The organizational structure of state and local government varies heavily across the country. Public education, law enforcement, emergency services, public hospitals, and road maintenance are all largely funded by state tax dollars, and some state and local governments have much greater economic output than others.
The gross domestic product per capita of state and local government ranges from $3,870 in Indiana to $8,563 in Alaska. There are several major factors that account for the differences in government size among states. The income of residents, personal income and corporate taxes, and population density are some of the biggest factors that correlate with state and local government GDP. Additionally, states with the highest government GDP per capita often have major mining industries that generate government revenue through royalties and corporate taxes.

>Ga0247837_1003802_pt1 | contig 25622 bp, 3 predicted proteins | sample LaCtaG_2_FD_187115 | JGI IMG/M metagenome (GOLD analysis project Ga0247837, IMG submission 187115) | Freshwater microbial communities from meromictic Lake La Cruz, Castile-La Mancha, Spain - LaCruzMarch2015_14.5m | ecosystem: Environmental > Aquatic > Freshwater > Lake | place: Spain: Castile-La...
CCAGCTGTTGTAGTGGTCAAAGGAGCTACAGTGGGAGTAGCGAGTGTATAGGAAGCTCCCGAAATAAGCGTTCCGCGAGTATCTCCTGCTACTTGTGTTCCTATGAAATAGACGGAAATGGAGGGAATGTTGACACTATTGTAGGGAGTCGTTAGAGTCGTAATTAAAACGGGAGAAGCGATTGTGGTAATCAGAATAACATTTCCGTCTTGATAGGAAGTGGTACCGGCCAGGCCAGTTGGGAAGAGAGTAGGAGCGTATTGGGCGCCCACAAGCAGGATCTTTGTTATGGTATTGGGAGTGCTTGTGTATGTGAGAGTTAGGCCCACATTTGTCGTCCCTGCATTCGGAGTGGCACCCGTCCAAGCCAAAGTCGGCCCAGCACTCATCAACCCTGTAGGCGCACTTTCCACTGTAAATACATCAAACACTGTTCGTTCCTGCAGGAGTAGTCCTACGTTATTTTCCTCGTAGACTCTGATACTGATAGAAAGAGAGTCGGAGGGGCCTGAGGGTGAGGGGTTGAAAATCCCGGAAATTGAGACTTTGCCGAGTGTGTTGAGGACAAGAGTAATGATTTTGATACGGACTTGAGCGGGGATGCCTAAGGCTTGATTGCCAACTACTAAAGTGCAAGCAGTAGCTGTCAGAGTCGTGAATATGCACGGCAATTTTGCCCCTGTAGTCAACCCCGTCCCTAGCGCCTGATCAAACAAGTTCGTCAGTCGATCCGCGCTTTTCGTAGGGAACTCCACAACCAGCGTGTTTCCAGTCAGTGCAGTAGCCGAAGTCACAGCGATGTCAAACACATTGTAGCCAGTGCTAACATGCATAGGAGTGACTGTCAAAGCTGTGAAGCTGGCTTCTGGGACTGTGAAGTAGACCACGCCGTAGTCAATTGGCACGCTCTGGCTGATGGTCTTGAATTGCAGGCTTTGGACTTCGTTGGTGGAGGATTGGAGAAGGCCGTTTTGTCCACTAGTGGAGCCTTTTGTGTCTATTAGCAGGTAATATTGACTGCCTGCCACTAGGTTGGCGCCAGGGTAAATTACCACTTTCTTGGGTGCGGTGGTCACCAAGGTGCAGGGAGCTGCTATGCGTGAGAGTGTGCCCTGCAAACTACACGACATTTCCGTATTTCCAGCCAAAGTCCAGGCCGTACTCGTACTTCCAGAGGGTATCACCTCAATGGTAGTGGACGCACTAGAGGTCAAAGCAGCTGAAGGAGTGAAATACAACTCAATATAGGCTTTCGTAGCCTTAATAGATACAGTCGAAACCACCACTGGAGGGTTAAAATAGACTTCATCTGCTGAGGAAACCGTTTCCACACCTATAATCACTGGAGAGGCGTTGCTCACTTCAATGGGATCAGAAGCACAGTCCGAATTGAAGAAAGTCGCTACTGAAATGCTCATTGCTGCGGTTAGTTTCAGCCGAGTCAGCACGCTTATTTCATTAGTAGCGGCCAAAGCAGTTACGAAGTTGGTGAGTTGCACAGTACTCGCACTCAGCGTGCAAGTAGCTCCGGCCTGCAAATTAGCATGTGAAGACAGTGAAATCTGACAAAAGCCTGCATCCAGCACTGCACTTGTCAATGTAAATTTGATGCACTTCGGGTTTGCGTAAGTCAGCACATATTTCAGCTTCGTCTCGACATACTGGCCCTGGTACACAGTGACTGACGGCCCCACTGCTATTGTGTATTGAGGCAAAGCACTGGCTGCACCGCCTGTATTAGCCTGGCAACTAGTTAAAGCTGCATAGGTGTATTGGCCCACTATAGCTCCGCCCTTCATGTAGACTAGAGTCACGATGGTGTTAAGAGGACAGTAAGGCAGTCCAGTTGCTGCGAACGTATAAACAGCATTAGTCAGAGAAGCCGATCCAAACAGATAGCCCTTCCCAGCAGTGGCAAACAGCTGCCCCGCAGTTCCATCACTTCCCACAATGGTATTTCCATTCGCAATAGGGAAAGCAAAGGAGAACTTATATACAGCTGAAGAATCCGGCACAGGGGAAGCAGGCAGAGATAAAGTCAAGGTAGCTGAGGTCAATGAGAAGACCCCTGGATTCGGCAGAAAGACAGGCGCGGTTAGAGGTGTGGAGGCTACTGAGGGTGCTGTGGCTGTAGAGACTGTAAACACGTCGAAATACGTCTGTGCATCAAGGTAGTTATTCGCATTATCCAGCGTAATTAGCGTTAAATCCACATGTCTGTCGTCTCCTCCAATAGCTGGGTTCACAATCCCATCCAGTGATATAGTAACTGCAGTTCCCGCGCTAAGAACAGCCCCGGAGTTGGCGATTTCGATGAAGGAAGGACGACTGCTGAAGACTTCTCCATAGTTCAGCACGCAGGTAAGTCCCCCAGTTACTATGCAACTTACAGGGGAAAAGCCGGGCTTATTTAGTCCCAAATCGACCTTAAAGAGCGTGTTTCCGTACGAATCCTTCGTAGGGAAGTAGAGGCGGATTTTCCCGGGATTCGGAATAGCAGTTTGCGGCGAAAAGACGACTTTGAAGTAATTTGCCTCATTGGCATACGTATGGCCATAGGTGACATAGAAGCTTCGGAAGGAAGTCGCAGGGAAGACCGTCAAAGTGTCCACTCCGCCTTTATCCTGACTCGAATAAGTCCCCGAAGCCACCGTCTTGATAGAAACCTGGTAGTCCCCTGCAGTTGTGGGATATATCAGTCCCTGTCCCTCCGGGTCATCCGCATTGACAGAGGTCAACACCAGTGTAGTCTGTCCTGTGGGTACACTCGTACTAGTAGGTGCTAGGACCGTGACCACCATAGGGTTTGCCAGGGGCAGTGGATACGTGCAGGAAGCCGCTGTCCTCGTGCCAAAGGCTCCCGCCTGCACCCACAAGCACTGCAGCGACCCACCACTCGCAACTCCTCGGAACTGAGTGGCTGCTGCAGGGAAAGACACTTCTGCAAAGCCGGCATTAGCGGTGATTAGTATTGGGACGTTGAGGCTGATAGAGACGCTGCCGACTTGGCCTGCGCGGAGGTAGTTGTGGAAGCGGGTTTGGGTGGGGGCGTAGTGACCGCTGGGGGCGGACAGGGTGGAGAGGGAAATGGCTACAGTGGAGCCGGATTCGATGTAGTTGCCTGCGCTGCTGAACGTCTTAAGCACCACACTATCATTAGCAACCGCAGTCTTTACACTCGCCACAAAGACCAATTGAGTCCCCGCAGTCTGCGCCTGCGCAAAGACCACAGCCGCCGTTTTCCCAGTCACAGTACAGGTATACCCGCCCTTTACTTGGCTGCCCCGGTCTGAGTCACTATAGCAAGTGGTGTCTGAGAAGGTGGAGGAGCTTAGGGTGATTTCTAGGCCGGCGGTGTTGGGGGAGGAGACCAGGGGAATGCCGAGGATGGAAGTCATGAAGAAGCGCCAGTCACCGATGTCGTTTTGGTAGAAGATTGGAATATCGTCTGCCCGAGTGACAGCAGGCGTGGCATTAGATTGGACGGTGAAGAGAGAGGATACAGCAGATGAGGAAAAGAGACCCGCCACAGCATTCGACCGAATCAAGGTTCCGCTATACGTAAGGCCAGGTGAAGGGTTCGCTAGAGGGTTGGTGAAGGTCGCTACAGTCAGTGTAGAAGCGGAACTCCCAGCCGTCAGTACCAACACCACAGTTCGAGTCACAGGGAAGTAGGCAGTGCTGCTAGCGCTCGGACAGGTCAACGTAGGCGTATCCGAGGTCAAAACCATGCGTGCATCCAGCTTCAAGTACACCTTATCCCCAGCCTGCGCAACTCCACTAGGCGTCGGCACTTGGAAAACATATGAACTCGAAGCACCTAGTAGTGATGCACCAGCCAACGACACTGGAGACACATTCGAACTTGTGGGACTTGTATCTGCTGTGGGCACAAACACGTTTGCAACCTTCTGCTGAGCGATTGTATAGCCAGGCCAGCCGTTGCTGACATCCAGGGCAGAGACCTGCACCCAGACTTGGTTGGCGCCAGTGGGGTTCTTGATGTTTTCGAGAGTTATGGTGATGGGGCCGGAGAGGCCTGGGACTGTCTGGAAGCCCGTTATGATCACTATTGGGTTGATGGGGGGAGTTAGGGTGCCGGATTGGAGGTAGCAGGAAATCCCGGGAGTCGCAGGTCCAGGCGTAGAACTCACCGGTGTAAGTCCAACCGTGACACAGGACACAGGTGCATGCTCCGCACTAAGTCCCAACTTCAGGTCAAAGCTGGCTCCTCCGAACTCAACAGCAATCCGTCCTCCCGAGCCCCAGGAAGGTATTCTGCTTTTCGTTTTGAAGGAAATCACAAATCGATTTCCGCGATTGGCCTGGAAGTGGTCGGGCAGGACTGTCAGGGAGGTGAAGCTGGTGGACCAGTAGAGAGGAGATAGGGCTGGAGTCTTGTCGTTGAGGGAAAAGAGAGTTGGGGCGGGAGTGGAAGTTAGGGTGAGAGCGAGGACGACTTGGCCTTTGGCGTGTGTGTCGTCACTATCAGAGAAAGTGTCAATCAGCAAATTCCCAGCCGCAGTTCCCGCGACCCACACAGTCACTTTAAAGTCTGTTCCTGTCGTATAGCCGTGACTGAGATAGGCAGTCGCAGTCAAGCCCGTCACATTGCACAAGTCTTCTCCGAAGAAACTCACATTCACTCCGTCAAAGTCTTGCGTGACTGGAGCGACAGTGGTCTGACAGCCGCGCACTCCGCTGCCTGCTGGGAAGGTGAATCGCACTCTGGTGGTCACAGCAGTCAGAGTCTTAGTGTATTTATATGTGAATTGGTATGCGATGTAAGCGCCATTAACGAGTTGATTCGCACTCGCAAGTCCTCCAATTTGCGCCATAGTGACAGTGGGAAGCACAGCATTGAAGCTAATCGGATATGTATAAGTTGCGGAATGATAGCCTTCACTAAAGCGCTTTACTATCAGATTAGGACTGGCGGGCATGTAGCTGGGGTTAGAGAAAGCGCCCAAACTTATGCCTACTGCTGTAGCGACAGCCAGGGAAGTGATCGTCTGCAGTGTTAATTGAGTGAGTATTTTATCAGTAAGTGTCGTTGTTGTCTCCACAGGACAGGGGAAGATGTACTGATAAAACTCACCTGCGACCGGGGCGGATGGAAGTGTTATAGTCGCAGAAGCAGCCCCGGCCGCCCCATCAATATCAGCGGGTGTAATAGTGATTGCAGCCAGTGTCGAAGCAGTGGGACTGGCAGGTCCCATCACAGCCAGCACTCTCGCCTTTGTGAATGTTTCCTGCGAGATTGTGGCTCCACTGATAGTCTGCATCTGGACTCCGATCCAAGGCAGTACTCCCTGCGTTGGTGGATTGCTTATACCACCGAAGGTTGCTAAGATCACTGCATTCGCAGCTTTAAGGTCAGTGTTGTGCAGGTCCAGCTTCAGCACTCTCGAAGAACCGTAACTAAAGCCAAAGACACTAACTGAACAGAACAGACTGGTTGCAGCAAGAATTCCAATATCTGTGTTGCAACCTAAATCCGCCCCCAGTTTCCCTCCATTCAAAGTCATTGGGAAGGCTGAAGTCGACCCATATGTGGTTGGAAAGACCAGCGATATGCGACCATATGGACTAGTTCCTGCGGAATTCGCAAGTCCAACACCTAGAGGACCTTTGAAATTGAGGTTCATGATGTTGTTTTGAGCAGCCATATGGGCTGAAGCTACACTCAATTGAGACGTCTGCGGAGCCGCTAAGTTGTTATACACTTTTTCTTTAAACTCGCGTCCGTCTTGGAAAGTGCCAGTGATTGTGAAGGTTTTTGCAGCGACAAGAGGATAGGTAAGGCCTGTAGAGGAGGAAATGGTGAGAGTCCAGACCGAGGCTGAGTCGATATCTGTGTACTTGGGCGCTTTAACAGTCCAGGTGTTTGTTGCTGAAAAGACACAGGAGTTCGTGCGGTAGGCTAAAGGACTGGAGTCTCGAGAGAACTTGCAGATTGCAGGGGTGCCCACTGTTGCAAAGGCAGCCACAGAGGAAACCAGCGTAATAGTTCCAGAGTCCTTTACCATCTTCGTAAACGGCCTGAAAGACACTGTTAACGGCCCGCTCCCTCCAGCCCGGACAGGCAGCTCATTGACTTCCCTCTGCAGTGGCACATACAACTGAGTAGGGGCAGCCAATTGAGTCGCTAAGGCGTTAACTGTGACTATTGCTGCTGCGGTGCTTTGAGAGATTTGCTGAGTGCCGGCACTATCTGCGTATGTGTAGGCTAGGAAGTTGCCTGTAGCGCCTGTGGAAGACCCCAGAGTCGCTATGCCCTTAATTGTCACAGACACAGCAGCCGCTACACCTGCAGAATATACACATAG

To determine the states with the biggest (and smallest) governments, 24/7 Wall St. ranked states based on GDP per capita of state and local governments in 2016, with data from the Bureau of Economic Analysis.